Friday, December 27, 2019

What financial forecasters can learn from weathermen

Weathermen are considered the best forecasters for any field of study. We know because there is a lot of data for testing and weathermen are good at using probabilities. They often provide a probability forecasts so that phrases like "there is a 75% chance of rain" can actually be tested.

Studies have shown that a seven-day forecast can accurately predict the weather about 80 percent of the time and a five-day forecast can accurately predict the weather approximately 90 percent of the time. However, a 10-day—or longer—forecast is only right about half the time. 

Their forecast accuracy should be kept in mind when we hear end of year forecasts from many market strategists. The likelihood that their prognostications will prove correct is slim.  Financial forecasts are notoriously poor. 

Models that try and explain financial data have R-squares that are often in the single digits, and while models actually improve over the longer-run, the amount explained is still low. Out-of-sample predictions show further declines as measured y mean squared error. Likely, there is evidence that even a model with low explanatory poor has some value for asset allocation; nevertheless, we should place limited weight on these year-end strategy pieces. 

What should these end of year outlooks tell us? I would highlight three things that should be useful.

1. Provide analysis of where we have been over the last twelve months. A good end of year strategy piece should recap the year and explain why any forecasts were in error or were correct. What surprised investors and why should this not occur again in 2020.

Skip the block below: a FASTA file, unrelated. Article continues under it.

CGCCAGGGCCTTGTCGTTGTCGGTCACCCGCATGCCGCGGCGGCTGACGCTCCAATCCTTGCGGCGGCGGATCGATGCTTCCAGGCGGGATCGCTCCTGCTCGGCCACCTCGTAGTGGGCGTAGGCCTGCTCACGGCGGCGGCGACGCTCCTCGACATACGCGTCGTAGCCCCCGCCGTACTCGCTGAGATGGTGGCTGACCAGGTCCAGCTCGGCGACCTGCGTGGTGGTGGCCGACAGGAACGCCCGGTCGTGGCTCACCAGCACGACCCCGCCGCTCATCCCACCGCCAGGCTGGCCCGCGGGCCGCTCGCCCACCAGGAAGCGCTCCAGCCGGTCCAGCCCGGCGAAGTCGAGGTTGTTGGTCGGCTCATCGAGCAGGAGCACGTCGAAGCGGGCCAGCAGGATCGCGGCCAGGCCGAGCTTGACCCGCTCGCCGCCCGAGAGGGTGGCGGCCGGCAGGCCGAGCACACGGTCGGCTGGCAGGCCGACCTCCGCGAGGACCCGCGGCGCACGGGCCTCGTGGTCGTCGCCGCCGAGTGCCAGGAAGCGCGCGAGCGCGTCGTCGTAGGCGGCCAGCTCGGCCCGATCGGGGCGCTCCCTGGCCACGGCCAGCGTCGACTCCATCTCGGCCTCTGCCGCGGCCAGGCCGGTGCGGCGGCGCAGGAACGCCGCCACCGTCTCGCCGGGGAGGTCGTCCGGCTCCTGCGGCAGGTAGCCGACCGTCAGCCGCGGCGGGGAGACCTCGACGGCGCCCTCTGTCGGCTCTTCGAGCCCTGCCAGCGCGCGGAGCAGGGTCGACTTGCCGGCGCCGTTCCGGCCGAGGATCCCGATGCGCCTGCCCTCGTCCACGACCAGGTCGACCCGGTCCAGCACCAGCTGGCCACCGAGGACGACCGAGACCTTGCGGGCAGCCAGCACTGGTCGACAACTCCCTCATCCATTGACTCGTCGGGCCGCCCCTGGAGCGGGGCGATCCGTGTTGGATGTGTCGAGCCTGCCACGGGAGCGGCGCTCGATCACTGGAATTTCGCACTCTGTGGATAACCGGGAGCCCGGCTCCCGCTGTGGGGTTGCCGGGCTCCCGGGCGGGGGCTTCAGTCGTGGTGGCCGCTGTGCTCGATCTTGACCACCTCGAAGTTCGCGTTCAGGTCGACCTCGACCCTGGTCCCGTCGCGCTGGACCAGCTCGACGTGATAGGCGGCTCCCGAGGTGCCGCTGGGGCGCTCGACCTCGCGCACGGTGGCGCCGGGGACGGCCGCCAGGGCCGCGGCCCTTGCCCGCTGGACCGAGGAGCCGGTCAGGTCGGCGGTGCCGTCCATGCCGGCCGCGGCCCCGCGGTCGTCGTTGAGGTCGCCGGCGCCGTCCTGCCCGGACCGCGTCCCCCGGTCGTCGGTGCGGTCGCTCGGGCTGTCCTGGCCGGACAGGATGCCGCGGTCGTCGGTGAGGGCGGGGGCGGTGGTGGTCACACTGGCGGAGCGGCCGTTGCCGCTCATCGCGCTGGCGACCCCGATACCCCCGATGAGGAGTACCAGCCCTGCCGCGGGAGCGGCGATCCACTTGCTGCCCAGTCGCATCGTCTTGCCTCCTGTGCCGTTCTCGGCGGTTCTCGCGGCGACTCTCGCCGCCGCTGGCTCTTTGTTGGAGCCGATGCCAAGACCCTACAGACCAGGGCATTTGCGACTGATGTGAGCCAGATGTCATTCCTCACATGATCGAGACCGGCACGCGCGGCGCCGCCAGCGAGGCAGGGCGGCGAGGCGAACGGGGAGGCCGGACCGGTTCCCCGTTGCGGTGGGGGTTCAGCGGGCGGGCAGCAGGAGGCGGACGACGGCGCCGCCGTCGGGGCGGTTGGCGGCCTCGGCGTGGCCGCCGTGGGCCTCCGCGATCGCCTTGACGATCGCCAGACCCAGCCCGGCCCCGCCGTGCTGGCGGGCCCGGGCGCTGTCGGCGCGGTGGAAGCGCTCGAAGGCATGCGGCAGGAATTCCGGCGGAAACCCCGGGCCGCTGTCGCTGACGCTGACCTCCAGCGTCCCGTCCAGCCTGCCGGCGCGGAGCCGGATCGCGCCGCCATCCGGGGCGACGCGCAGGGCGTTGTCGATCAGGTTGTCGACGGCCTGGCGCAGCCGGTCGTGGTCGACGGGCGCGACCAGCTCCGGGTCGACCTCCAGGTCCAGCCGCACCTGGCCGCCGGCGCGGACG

2. Highlight different issues that can cause change in the coming year. The year-end outlook should focus on the potential issues that will change the current state of markets, the market catalysts. 

3. The outlook should consider different scenarios and outline what will be the impact if those scenarios are realized. The scenarios can be in the form of a base, optimistic, and pessimistic case.  Each should be given some probability weight. 

Most important is that the outlook has precision and some measure of likelihood. Forecast should also be given a path and a horizon. It is not enough to just say that stocks will do better than bonds, or credit spreads may widen. Precision requires thought.  Be like the weatherman who will give a specific forecast, a likelihood, some rationale for what may go wrong, and a narrative for why the forecast will work.

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